Would An NHL Lockout Automatically Mean A Lost Season?

By Randy Holt

Over the weekend, the calendar crossed over into September. That means less than two weeks currently sit between now and “doomsday” for the National Hockey League and its fans. The current collective bargaining agreement is set to expire on September 15th.

The two sides have reached an impasse and are only at the economic stage of talks. That means that even if they can agree on the financials, there are still other issues that need to be sorted out. But you have to figure after they get through salaries and revenue sharing, the rest should be a breeze.

However, that type of progress would require negotiation, which has been put on hold after talks broke down towards the end of last week. And rather than hire some sort of mediator like the NFL did during their labor dispute last summer, both sides seem content to sit and sulk and flash dirty looks at the other side.

At this point, a lockout looks like a certainty. Gary Bettman and the owners seem to welcome the idea, especially since they stand to take home a boatload of cash regardless of whether there’s hockey or not. That doesn’t necessarily mean an entire season will be lost, though.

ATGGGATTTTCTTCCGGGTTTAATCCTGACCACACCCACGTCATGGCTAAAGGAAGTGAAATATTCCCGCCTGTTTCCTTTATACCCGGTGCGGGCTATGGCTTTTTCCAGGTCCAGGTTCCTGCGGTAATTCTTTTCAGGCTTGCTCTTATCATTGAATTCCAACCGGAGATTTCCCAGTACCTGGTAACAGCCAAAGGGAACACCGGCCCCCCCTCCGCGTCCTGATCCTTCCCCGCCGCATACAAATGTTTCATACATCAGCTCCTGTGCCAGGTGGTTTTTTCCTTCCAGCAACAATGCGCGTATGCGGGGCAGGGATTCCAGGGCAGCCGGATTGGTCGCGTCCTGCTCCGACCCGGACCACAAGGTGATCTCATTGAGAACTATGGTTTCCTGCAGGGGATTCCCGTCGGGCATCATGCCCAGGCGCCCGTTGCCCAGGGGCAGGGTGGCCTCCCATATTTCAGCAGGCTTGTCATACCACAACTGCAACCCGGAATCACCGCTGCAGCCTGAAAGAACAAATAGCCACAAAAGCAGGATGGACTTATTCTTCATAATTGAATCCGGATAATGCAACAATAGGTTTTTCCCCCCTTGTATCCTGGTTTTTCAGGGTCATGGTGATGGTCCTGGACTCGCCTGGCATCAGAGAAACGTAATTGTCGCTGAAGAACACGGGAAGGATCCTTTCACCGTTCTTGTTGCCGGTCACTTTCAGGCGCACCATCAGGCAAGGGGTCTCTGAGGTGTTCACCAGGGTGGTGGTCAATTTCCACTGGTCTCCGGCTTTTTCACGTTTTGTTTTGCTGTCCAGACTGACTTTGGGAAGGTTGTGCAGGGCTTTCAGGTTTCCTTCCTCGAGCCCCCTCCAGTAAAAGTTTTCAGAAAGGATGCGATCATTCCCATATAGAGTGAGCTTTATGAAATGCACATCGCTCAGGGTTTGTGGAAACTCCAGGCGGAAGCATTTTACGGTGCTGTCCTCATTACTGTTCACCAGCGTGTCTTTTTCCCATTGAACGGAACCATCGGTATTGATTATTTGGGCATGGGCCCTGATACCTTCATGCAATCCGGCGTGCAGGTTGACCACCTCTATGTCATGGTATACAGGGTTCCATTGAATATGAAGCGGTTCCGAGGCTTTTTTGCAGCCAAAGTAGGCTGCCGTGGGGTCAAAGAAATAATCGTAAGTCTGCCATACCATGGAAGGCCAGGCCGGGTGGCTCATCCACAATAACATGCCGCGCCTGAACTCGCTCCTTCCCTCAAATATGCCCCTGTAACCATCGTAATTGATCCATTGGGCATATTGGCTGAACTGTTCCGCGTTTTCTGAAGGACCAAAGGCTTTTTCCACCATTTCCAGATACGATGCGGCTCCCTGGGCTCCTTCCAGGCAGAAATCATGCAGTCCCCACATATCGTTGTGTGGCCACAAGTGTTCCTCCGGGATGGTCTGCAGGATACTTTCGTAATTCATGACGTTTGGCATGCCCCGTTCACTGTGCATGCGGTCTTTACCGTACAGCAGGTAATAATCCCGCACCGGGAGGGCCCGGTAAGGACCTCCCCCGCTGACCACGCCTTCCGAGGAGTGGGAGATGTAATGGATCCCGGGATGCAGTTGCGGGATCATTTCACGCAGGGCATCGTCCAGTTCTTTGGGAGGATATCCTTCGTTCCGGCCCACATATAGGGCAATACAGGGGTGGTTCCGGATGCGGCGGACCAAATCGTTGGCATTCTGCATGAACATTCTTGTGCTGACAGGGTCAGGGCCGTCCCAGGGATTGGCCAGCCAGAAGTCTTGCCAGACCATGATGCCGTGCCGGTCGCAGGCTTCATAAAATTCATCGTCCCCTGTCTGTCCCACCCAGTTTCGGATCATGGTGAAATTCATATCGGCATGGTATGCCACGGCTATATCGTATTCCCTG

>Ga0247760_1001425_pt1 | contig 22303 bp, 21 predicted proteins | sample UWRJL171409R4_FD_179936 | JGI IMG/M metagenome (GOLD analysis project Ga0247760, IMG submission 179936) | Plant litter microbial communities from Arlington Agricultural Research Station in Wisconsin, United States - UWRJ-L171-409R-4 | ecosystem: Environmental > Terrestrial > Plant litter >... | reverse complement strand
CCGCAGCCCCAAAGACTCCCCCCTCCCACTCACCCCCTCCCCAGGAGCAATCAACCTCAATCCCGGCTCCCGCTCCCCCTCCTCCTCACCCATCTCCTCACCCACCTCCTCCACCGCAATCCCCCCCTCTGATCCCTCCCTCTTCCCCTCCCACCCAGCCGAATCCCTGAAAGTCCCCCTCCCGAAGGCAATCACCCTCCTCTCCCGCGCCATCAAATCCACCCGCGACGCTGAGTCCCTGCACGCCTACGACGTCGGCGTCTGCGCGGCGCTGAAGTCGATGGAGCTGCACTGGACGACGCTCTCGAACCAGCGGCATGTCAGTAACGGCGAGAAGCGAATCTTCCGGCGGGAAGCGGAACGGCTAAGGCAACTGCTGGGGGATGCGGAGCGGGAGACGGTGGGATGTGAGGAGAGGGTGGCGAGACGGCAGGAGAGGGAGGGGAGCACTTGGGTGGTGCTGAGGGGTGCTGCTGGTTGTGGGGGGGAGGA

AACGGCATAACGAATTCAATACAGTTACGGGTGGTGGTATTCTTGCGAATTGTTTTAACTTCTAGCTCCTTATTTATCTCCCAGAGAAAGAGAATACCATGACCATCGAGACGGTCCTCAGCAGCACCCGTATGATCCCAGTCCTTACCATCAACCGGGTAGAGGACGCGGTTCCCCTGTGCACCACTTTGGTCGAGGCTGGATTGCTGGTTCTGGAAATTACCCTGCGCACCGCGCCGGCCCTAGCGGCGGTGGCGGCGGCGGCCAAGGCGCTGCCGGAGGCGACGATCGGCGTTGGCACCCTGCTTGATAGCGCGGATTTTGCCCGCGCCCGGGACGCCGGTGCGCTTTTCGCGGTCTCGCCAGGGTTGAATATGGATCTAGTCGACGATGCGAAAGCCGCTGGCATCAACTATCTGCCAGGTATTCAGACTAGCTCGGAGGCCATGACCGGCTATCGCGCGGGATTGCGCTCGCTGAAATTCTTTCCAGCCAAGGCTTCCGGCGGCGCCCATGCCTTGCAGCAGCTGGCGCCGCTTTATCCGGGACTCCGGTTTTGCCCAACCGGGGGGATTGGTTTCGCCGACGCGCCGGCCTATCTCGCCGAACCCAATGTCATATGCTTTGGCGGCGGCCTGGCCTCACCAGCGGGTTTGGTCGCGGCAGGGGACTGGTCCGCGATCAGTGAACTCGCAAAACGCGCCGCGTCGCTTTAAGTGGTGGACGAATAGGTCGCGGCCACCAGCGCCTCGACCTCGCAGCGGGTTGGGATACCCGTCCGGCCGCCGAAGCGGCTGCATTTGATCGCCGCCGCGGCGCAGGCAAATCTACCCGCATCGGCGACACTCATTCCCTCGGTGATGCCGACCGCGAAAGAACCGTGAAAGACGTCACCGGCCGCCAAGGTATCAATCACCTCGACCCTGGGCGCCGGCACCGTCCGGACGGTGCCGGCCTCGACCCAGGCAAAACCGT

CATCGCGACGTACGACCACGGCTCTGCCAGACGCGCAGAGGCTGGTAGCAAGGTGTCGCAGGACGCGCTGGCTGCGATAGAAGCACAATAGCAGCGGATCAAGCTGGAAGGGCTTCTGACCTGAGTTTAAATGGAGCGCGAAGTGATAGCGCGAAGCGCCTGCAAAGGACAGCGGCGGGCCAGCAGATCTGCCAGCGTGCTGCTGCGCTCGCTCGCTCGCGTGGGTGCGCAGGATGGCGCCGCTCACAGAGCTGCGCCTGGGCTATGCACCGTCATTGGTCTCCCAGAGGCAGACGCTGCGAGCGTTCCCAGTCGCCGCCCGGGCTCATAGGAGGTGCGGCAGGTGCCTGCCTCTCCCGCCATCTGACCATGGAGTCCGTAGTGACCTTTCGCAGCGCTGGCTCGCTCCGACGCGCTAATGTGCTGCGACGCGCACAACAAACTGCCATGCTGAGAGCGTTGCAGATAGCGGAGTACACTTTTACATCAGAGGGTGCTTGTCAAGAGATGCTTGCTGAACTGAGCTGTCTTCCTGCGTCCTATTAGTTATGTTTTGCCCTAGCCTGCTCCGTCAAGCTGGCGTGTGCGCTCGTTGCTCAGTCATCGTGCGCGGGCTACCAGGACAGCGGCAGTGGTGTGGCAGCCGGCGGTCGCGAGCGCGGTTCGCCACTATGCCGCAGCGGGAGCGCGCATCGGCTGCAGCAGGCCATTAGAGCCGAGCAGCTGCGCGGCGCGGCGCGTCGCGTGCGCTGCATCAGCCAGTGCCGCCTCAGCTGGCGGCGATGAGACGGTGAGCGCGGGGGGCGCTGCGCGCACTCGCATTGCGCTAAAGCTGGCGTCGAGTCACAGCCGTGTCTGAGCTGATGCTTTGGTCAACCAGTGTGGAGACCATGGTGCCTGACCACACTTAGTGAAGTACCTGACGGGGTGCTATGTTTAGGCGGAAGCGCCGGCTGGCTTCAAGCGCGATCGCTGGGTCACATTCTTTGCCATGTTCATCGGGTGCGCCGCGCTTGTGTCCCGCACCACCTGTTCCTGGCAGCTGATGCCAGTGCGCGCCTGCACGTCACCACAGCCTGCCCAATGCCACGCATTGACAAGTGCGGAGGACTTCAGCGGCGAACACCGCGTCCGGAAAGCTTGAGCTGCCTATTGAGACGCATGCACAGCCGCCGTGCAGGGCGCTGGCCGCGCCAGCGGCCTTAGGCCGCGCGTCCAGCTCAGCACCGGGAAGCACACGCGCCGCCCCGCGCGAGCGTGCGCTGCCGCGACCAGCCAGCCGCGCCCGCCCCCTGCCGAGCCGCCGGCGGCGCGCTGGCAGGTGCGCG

It’s highly unlikely that the season will start on time, barring some last second change of heart from either side that allows a new CBA to be pretty much set by September 15th. But I do think each side realizes the potential damage of another lockout. Even Gary Bettman, as smug as he acts, has to feel uneasy over a potential third stoppage during his tenure as NHL commissioner.

ESPN’s John Buccigross also raised another interesting point in regard to this whole lockout thing: social media. Twitter and Facebook weren’t around in 2004, but with so many players taking part of the Twittersphere these days, public opinion has the potential to continue to lean even harder to the side of the players than it already has. It’s not a major factor, but it’s likely a factor in the back of the owners’ collective minds, nonetheless.

My optimism is not as prevalent as it was a few weeks ago. But I’d still expect to see hockey this season. It may not be in October, but I do believe that both sides realize there is too much at risk, and the game has come too far since the last one, to risk ruining all of that with another stoppage.

As fans struggle with the idea of another lockout, it’s something to keep in mind. An NHL lockout is likely, but it doesn’t automatically spell the end of the NHL until the end of 2013.

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